Mobile Use Is Hurting Survey Response, Study Finds

Surveys are used by publishers for both editorial content and advertiser intelligence. But the quality may be eroding due to lower-quality responses from mobile users, judging by “How are today’s survey respondents affecting your data quality?”, a study of consumer responses by Rep Data.  

Smartphone users are distracted by an average of 46 push notifications per day. In addition, mobile devices provide a less friendly interface for survey taking, with their small screens.  

PC/tablet users are 6% above the mean, and mobile phone respondents 6% below. iOS provides lower quality data than Android users. 

Men have 8% lower quality ratings than women across all age groups. However, men aged 18-29 provide the worst data, followed by men in the 30-49 cohort. 

The study also found a bell curve regarding education levels. The sweet spot for data quality is people with some studies after high school and bachelor’s degrees. 



The lowest quality comes from those with some high school and master’s degrees. In addition, respondents who chose not to answer performed at 46% below the mean.  

These numbers may not apply to B2B. 

Contrary to what some pundits say, political extremists do not dominate surveys. The most liberal and conservative participants were 19% less likely to provide quality answers. 

Rather, moderate voters were 4% above the mean, conservative 4% and liberal 3%.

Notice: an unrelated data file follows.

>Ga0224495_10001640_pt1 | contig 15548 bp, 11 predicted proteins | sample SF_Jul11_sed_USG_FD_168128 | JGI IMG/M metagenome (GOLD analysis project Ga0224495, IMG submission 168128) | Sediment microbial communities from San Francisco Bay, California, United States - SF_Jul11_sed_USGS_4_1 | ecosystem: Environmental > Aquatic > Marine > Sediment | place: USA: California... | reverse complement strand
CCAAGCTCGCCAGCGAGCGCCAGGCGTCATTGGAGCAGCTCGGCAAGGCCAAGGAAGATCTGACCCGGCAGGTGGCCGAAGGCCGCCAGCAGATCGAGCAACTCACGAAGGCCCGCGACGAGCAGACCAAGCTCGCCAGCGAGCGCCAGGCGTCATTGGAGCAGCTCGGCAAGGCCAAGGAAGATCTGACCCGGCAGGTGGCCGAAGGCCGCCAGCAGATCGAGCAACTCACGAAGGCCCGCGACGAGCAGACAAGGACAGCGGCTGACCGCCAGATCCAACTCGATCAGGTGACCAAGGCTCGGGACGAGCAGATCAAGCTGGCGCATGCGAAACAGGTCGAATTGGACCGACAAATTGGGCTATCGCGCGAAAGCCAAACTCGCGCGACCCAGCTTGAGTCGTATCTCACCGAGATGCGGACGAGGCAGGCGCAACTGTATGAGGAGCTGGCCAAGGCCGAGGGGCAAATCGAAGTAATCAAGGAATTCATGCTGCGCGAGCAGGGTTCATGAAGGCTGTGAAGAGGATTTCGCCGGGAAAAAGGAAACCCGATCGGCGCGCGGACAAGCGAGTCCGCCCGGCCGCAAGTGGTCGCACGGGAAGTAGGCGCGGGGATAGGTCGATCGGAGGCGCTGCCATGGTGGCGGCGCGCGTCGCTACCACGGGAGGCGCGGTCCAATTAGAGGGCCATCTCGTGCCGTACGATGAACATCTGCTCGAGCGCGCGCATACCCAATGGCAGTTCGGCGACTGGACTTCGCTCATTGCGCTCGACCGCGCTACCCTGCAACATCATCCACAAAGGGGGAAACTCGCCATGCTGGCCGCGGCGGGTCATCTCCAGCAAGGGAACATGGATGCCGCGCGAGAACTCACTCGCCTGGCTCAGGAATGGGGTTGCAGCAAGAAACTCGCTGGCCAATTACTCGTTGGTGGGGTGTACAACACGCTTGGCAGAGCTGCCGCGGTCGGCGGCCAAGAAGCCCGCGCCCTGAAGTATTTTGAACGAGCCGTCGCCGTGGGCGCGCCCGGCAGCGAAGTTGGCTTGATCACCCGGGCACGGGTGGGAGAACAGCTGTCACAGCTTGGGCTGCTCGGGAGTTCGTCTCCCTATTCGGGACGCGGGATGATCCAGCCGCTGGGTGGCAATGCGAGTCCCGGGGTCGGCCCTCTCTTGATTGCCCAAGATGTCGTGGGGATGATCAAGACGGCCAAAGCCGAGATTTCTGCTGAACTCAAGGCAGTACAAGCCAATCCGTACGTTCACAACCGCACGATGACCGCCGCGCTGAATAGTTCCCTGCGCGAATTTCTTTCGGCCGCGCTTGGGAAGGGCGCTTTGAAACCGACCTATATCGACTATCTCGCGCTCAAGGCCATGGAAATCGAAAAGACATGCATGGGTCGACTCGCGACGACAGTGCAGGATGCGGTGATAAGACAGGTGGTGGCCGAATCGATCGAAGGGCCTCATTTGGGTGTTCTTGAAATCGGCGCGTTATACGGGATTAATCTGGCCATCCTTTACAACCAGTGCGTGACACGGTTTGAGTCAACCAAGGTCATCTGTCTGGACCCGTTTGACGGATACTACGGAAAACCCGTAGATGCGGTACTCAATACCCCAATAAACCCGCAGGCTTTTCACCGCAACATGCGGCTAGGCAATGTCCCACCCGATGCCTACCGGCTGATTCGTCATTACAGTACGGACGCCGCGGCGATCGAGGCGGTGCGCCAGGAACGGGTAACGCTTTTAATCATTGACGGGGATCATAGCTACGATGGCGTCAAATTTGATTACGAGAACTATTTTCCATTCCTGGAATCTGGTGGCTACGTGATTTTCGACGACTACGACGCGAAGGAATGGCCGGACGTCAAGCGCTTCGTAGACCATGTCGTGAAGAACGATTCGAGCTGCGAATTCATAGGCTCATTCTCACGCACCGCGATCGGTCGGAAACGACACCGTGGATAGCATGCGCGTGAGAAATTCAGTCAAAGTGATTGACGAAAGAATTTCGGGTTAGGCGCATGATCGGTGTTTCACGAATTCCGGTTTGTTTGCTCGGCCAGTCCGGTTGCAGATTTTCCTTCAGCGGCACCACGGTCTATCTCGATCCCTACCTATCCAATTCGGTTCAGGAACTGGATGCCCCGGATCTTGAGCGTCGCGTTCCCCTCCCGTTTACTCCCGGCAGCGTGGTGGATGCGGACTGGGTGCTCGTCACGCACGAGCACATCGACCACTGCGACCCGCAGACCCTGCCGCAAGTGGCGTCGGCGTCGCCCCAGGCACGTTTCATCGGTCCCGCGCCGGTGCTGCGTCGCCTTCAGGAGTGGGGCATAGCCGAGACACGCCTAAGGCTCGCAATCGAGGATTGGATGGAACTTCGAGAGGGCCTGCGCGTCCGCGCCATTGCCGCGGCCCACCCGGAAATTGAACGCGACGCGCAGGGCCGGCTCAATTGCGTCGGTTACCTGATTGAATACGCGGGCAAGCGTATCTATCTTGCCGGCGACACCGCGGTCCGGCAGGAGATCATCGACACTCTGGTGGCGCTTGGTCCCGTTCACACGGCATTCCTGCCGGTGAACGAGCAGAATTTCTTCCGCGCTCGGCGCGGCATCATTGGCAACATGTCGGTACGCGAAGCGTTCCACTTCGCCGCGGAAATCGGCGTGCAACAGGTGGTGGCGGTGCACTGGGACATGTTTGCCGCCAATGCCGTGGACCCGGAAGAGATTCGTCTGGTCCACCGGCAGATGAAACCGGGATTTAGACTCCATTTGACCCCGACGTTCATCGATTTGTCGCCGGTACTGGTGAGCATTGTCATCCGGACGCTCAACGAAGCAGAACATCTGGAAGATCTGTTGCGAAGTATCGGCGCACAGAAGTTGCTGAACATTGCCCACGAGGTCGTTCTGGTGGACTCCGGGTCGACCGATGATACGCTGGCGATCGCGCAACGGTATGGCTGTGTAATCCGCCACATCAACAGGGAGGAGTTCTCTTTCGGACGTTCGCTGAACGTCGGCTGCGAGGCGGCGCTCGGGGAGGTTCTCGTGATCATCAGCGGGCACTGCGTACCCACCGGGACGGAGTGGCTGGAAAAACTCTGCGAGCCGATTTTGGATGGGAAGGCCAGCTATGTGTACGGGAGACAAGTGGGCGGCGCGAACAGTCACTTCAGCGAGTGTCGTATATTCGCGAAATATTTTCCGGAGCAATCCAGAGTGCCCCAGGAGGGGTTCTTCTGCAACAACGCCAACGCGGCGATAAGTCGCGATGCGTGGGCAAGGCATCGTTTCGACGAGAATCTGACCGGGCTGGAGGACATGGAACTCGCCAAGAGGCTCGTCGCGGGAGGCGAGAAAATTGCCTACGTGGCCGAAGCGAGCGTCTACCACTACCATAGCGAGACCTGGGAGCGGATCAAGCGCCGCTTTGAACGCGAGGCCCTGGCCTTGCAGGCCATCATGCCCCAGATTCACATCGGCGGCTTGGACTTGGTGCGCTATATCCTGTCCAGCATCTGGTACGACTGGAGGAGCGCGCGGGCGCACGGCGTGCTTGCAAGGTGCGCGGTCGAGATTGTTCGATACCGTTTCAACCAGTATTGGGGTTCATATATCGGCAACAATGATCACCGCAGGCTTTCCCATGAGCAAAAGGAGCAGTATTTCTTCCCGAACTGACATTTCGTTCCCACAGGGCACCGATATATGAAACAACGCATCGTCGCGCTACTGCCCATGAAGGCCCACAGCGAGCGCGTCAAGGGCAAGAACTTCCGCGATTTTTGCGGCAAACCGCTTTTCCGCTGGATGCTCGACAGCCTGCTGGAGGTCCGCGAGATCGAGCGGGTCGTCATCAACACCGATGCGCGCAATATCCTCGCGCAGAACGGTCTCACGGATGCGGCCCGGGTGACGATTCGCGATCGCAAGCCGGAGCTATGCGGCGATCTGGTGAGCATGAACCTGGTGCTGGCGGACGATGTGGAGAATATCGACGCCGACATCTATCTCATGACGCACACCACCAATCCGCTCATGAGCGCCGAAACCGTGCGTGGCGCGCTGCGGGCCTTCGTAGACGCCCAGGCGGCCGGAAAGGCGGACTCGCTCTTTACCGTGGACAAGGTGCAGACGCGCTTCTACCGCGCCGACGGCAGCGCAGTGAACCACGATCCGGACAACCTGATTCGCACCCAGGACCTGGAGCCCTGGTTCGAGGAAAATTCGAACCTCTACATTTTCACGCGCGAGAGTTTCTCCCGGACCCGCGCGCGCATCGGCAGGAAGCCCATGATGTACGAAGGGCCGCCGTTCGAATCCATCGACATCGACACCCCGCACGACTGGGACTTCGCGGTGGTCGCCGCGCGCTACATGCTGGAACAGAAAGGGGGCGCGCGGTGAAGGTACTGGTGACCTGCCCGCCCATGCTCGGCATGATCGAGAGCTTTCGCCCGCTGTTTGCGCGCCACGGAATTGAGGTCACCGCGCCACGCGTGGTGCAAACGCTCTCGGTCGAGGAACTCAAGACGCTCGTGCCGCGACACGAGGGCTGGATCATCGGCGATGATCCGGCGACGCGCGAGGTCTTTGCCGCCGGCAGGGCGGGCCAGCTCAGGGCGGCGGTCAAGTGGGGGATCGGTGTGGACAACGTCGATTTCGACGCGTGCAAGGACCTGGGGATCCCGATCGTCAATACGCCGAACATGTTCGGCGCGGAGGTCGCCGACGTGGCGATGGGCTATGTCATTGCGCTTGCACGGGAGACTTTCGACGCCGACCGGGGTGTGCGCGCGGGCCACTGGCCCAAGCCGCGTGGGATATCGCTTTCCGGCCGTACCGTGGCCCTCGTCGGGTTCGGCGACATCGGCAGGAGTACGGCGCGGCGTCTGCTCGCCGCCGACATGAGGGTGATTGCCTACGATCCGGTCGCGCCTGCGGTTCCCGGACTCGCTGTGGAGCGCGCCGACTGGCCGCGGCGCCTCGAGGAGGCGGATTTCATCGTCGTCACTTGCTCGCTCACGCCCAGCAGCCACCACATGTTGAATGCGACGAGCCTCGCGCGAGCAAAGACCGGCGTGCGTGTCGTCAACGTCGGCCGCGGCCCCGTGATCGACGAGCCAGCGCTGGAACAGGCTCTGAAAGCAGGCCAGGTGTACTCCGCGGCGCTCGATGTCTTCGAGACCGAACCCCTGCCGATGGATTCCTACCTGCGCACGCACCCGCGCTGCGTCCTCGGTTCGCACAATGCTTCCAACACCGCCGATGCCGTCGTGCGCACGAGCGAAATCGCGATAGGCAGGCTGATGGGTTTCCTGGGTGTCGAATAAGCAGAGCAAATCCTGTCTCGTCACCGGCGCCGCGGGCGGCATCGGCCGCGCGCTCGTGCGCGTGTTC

Personal characteristics also impact data quality. For instance, smokers are 44% less likely to provide good data than non-smokers. And, oddly, those who read a daily newspaper are 33% lower than respondents who do not. 

Tech enthusiasts provide lower quality than average tech users. But heavy online users are 10% above the mean. 

When it comes to income, there is a small peak in the mid-range level of $50,000-$74,999, with lower quality at the low and high ends of the spectrum.  

Data quality is a critical factor in establishing credibility for publishers. And while many assign surveys to professional research organizations, it still pays to carefully review the incoming results. 

What does the study recommend?

“Keeping a respondent’s attention and improving their experience is fundamental to improving data quality, avoiding dropouts and incompletes, and garnering more thoughtful answers,” it states. 

It adds that “Creating engaging surveys that aren’t too long and complex is the most basic change that needs to happen.” 

Finally, respondents must be incentivized properly for their time and effort, it states. 

Rep Data DM2 and polled 1,800 consumers in three different waves in October 2022.  



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